“Thank you, Logan. Truly. I won’t forget this.”
If nothing else, this summer will be . . . different.
I’M AN OLD SOUL WHEN it comes to music. I blame my mother. One of my earliest memories is of her singing me to sleep with a Led Zeppelin lullaby—“All of My Love.” When she baked in the kitchen of my family’s coffee shop that’s named after her, Amelia’s, her boom-box would be bumping. Sometimes she’d mix it up, but more often than not, it was the throaty, soul-stirring, high-octane tunes of female artists that spilled from the speakers into my and my big sister’s ears. It left an impression.
I mean, once you hear Janis Joplin go full-out Bobby McGee, you don’t go back.
This morning, just after four a.m., I’ve chosen “Gloria” by Laura Branigan. It pounds against my eardrums—upbeat and peppy. And today, I could use some pep.
Olivia left for Wessco yesterday and I’m so happy for her—really, genuinely, screechingly happy. She deserves this—to be waited on hand and foot, to be pampered and adored by a gorgeous, filthy-souled, golden-hearted prince. Liv deserves the whole world, even if it’s only for three months.
But, I’m going to miss the hell out of her.
There’s also the small detail that . . . I haven’t slept in twenty-four hours. Not a blink. And if past is prologue, there are going to be a lot of sleepless nights in my future. I’m a high school senior—I have exams to study for, projects to complete, extracurricular activities to activitize, lifelong memories to make—and now I have a business to run.
Who the fuck has time for sleep?
I jack up the volume on my phone and scoop a tablespoon of instant coffee grounds into my mouth—washing the bitter, spiky granules down with a gulp of black, cold coffee. We don’t serve instant for the coffee shop. Instant coffee is disgusting.
But it serves a purpose. It’s effective—efficient. I love caffeine. Love it. The high, the rush, the feeling that I’m Wonder Woman’s long-lost cousin and there ain’t shit I can’t do.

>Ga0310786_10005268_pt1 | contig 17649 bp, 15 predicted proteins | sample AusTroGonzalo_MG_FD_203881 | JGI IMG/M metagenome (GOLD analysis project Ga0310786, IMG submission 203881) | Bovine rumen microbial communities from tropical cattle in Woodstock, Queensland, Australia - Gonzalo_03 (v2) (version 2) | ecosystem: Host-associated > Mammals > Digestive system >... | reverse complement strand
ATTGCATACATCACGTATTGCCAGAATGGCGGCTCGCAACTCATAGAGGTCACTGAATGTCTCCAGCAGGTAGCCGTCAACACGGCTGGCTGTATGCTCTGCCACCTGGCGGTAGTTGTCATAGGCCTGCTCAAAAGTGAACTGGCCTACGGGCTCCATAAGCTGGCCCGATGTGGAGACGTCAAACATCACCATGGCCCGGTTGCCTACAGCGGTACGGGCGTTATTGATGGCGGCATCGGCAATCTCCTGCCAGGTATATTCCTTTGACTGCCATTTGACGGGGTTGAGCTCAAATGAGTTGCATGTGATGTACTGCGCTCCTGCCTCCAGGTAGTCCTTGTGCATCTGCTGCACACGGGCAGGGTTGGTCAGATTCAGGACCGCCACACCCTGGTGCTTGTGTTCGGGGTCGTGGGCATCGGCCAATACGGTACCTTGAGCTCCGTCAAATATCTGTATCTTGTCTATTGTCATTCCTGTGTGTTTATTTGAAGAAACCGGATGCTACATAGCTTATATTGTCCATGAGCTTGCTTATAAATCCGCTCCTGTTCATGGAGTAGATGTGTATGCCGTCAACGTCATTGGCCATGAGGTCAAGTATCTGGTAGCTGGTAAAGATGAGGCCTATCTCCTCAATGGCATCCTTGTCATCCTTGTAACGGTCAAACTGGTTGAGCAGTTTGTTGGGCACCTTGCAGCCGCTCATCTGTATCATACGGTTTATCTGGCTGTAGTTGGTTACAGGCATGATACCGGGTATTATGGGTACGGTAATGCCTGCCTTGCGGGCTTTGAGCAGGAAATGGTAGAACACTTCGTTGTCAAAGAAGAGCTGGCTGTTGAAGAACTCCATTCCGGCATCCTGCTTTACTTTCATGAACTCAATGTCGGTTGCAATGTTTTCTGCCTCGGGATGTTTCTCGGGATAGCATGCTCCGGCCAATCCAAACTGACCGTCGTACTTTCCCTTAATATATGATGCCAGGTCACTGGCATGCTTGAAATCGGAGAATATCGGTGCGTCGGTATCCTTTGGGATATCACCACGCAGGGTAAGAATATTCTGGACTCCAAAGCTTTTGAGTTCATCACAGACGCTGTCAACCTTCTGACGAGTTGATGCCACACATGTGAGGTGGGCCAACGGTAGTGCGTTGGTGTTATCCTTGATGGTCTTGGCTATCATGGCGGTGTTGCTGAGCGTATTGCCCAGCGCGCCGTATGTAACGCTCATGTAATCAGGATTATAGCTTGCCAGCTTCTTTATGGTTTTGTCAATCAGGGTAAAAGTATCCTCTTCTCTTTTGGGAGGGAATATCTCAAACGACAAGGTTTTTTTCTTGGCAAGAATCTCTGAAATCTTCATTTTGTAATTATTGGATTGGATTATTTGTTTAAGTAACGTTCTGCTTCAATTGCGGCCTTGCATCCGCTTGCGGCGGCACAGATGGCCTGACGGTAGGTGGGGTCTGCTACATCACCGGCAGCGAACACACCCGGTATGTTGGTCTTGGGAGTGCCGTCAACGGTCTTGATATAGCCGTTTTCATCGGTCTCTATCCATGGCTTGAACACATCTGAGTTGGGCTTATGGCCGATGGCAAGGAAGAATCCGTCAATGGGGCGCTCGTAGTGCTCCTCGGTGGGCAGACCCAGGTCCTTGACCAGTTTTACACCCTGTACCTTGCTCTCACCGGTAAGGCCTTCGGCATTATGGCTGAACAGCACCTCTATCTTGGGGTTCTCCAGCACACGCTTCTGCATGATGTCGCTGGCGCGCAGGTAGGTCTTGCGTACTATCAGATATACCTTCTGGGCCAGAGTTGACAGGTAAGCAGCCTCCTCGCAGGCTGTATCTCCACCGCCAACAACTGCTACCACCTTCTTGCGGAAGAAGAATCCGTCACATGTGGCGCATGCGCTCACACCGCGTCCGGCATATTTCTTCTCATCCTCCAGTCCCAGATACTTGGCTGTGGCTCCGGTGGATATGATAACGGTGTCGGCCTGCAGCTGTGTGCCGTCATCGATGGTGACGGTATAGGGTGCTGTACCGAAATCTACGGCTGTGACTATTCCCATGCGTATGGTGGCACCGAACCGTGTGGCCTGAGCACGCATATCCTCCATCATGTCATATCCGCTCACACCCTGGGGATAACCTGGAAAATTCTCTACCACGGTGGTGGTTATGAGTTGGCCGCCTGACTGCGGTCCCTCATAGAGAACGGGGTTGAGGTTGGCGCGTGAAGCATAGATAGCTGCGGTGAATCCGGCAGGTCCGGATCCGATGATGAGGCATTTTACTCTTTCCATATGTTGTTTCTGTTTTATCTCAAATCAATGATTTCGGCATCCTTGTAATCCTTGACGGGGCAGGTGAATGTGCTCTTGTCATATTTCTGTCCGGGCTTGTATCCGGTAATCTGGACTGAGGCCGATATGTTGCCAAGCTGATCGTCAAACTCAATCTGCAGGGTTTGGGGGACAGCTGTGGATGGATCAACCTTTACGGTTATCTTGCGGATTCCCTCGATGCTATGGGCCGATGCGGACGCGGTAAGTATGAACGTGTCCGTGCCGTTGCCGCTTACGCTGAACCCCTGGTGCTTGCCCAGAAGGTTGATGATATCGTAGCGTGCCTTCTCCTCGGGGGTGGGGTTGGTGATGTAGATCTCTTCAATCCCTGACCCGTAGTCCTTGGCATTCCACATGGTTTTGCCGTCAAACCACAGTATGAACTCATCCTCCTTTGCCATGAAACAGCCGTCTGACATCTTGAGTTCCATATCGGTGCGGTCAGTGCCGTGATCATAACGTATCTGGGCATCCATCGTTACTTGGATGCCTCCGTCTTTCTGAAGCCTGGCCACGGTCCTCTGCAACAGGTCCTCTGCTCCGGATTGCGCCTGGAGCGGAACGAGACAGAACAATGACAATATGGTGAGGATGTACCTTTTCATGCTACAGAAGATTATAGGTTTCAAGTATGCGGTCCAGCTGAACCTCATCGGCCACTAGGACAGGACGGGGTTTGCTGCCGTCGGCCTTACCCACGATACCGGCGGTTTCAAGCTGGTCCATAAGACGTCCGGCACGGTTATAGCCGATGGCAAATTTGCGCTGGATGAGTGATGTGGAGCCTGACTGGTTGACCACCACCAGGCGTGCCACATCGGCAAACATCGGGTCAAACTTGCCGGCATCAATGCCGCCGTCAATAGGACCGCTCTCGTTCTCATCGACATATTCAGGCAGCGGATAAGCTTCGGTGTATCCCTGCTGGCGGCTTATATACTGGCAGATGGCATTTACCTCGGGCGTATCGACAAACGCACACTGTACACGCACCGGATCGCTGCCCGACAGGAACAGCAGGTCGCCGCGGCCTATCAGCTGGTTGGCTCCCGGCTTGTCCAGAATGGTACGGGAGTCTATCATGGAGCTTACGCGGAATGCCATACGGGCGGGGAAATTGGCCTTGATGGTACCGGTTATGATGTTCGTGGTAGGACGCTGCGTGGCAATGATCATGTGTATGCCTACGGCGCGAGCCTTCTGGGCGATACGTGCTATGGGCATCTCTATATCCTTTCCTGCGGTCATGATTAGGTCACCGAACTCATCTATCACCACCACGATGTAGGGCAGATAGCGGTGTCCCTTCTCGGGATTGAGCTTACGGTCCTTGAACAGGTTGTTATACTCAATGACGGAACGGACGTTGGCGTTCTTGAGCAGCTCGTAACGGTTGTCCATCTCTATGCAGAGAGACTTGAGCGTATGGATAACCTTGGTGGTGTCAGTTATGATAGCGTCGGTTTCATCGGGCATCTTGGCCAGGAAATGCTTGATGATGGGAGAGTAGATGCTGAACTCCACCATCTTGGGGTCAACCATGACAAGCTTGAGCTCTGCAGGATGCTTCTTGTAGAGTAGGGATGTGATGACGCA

I would mainline it, if that were actually a thing.
I would probably become a meth-head if it weren’t for the rotting-teeth, ruined-life, most-likely-dying-by-overdose elements of it all. I’m a high school senior, not an asshole.
After swallowing my nasty liquid-of-life, I get back into the song—shaking my hips and shoulders, flipping my mermaid multicolor-streaked blond hair back and forth. I spin on my toes, I twerk and shimmy, I may even leap like a ballerina—though I’ll deny it—all while filling the pie dishes on the counter with ooey-gooey, yummy, freshly sliced fruit and rolling out the balls of floured dough for the top layer of the two dozen pies I need to make before we open.
My mother’s pies—her recipes—they’re what Amelia’s is known for and the only reason we didn’t go under years ago. We used to need only a dozen, but when news of my sister’s romance with the Crown Prince of Wessco hit, the fangirls, royal-watchers, mildly interested passersby and psycho-stalkers came out of the woodwork . . . and right to our door.
Business is booming, which is a double-edged sword. Money’s a little less tight, but the workload has doubled, and with my sister gone, the workforce just got cut in half. More than half, actually—more like a third, because Olivia really ran the show. Up until recently, I was a total slacker. That’s why I was adamant she go to Wessco—why I swore I could rise to the occasion and handle things while she was gone.
I owed her and I knew it.
And if I’m going to actually keep up my end of the deal, I really need to move my ass with these pies.
I sprinkle some flour on the dough and roll it out with the heavy, wooden rolling pin. Once it’s the perfect size and thickness, I flip the rolling pin around and sing into the handle—American Idol style.
“Calling Gloriaaaaaaaaaaaaaaaaaaa . . .”
And then I turn around.